The Connection Between Panic and Anxiety and “Self Medicating”

By | August 19, 2016

A lot of people suffering from panic and anxiety disorders tend to “self-medicate”. That is, they tend to use alcohol or drugs, both over the counter and illegal, to dull the symptoms of their anxiety. According to the ScienceDirect web site, a study found that as many as 10-40 percent of alcoholics have panic attacks and/or anxiety, and 10-20 percent of people with panic and anxiety abuse drugs or alcohol. The majority of people asked believed that that their self medication worked, even though the researchers found that these people often had more serious situations, including depression.

The study also found that a majority of people reported having anxiety before alcohol or substance abuse.

The relationship between panic and anxiety disorders and alcohol and drugs seems to be a vicious one; people with anxiety and panic use alcohol to self medicate sometimes leading to alcohol and substance abuse, while on the other hand, alcohol and drug use can lead to panic and anxiety disorders.

For years it marijuana was commonly considered not to have any negative long term effects on users, but this has changed. According to the US Department of Health and Human Services, not only can you experience anxiety and panic attacks immediately after using cannabis; one of the most common long term side effects of smoking marijuana is panic and anxiety.

Other drugs that can cause anxiety are stimulants such as amphetamines, cocaine or crack. Hallucinogens such as LSD, PCP and ecstasy

In addition to these illegal substances, as previously mentioned, legal substances such as nicotine, alcohol and caffeine can cause panic and anxiety reactions, especially in high doses.

Even prescription and over the counter medication can cause both immediate anxiety reactions and long term anxiety disorders.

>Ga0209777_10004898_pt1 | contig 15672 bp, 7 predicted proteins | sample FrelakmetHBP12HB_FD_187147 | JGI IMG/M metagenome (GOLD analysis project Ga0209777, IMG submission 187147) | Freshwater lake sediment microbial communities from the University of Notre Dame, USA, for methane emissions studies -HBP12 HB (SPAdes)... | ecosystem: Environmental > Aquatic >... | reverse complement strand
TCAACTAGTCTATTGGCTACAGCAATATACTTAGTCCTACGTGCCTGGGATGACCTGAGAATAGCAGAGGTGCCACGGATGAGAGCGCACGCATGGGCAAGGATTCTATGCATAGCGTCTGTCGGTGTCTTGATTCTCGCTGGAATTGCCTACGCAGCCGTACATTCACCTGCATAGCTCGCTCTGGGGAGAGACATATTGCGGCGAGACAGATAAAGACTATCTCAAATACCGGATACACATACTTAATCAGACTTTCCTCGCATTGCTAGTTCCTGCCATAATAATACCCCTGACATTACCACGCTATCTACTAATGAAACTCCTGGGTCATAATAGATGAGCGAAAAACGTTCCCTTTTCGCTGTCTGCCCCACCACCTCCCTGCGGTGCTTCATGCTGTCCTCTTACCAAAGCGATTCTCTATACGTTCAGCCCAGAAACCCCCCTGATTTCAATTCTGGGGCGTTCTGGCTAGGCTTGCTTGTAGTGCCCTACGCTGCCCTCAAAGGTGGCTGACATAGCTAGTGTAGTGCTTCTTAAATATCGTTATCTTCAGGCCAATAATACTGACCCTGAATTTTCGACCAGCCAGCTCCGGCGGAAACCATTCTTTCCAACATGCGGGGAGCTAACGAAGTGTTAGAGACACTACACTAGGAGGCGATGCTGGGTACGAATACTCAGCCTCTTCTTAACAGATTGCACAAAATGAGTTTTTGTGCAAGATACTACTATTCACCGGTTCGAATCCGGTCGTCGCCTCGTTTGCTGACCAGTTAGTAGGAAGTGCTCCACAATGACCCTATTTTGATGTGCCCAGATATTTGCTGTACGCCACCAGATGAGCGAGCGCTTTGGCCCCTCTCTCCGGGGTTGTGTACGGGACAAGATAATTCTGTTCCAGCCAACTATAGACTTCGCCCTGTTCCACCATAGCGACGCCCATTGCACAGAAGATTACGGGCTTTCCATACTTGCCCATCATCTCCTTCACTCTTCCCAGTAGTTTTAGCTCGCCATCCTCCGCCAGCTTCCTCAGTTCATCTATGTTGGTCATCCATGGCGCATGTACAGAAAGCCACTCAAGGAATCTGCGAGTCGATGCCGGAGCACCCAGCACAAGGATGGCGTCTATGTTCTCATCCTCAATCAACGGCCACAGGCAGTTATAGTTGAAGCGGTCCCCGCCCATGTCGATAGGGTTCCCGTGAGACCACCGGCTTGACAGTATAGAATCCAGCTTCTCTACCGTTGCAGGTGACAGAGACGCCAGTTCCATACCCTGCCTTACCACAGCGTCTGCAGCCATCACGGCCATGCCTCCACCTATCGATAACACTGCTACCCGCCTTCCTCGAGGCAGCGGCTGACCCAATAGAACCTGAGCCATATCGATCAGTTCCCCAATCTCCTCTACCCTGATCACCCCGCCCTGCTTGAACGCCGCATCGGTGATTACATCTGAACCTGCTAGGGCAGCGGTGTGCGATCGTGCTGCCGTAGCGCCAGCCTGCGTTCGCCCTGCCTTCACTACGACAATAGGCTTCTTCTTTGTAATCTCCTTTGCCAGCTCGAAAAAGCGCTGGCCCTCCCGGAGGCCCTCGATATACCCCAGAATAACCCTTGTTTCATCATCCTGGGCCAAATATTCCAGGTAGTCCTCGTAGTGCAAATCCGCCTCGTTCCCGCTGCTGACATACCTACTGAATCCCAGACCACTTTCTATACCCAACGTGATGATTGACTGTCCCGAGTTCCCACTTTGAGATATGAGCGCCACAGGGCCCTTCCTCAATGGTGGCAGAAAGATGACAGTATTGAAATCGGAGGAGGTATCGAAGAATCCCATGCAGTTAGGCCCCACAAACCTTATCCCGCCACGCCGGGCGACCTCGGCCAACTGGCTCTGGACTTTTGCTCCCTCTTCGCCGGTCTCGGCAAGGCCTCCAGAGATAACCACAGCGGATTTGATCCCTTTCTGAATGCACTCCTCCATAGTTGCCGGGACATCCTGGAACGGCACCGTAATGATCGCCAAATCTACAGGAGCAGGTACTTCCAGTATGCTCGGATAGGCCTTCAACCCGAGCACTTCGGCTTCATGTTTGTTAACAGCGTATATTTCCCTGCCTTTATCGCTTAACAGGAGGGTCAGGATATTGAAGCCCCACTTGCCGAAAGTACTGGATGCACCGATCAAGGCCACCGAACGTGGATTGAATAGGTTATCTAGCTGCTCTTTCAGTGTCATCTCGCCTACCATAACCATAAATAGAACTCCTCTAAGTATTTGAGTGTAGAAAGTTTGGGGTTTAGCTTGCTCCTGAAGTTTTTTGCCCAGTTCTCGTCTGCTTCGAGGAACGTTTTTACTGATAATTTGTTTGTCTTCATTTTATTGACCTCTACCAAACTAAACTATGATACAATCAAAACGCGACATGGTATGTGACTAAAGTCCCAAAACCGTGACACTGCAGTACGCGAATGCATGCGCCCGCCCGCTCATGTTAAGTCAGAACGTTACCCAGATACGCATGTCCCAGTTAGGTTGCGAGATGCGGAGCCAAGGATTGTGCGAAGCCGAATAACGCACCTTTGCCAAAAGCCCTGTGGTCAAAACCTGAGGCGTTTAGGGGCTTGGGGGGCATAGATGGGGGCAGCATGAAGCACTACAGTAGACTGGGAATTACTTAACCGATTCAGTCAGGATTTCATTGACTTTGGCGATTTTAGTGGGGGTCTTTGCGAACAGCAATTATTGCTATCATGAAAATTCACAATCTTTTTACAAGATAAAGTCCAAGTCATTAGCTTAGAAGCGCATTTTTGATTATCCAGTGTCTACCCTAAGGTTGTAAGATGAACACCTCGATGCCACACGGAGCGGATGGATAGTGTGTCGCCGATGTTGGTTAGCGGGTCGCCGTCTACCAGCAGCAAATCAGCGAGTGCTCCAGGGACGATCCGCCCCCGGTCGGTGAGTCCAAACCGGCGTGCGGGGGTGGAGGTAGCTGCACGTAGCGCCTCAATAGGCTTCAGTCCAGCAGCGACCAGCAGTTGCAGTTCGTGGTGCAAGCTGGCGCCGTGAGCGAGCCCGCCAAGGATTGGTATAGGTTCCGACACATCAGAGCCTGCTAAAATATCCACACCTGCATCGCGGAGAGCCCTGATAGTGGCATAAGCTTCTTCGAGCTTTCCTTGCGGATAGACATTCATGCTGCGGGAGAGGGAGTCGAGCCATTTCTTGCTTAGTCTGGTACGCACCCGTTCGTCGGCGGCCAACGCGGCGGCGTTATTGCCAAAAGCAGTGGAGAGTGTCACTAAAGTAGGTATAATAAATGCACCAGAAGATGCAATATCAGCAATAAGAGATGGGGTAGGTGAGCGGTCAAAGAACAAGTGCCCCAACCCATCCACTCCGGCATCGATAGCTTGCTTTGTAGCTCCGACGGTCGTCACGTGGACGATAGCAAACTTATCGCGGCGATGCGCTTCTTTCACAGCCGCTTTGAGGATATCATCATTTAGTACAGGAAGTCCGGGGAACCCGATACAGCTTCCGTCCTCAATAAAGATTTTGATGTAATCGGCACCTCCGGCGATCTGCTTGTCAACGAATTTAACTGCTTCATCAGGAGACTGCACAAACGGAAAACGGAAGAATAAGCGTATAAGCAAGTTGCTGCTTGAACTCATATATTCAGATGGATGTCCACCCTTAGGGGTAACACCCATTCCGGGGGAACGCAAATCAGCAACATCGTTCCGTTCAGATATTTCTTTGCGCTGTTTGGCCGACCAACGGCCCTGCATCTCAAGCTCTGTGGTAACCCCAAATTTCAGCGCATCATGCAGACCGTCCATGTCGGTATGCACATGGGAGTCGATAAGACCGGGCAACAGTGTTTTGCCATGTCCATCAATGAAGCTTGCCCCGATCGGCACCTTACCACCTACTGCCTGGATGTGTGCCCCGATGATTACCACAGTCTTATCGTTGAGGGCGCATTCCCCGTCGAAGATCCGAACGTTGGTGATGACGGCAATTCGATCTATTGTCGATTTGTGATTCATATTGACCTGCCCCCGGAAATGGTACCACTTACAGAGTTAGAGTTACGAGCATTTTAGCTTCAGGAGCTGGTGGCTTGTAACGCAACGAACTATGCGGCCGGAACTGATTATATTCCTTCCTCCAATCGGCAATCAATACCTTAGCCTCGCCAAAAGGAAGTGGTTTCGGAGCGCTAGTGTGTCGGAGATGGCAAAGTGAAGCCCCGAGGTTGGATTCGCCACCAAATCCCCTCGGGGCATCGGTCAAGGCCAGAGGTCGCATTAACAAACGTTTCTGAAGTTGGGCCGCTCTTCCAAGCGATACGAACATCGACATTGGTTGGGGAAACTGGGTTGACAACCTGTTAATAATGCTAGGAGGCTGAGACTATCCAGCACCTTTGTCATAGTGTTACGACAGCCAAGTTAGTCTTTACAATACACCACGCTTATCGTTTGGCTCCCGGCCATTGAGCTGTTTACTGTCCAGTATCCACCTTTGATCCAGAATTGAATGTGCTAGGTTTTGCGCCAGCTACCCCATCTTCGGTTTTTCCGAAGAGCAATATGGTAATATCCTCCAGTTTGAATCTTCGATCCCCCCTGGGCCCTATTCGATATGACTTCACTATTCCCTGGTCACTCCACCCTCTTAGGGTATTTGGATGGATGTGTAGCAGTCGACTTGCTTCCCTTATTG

Most diet pills contains some sort of stimulant, ranging from caffeine and guarana to ephedrine ( also sometimes called ephedra) and other stimulants closely related to amphetamine. Some of these stimulants are considered harmless in small doses, but are usually found in relatively high doses in diet pills. According to The National Institutes of Health, studies in animals show that the use of diet pills containing fenfluramine, can cause not only panic and anxiety, but also long term brain damage.

If you experience panic and anxiety, it is important to be very aware of what you put in your body. It may be easy to think that a little caffeine or alcohol is normal and maybe even good for you, but if you have anxiety problems, you should probably cut down on the use of these substances or cut them out all together. If you experience negative feeling or anxiety thinking about giving up on these substances, it is quite possible that you are addicted to them, something that makes it even more important for you to give it up.

It might be difficult for you to change some of the habits that are causing your anxiety, and in some cases it may temporarily cause more anxiety to give something up, but if you are suffering from panic and anxiety, you can greatly improve the quality of your life if you limit the amounts of anxiety causing substances you have in your system.

Jon Mercer is an expert author and educator.

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